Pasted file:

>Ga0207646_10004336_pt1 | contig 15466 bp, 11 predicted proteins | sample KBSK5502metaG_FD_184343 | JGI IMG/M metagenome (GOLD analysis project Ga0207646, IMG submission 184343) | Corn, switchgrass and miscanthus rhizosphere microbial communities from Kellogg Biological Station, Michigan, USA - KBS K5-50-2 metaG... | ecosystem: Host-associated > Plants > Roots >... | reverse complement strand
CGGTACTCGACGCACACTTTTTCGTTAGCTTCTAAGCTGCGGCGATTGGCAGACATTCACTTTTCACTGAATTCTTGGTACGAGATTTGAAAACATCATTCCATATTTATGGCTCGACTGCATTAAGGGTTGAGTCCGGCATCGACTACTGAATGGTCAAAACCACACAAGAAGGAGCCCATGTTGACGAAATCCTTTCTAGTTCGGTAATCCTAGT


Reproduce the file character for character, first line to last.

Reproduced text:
>Ga0207646_10004336_pt1 | contig 15466 bp, 11 predicted proteins | sample KBSK5502metaG_FD_184343 | JGI IMG/M metagenome (GOLD analysis project Ga0207646, IMG submission 184343) | Corn, switchgrass and miscanthus rhizosphere microbial communities from Kellogg Biological Station, Michigan, USA - KBS K5-50-2 metaG... | ecosystem: Host-associated > Plants > Roots >... | reverse complement strand
CGGTACTCGACGCACACTTTTTCGTTAGCTTCTAAGCTGCGGCGATTGGCAGACATTCACTTTTCACTGAATTCTTGGTACGAGATTTGAAAACATCATTCCATATTTATGGCTCGACTGCATTAAGGGTTGAGTCCGGCATCGACTACTGAATGGTCAAAACCACACAAGAAGGAGCCCATGTTGACGAAATCCTTTCTAGTTCGGTAATCCTAGT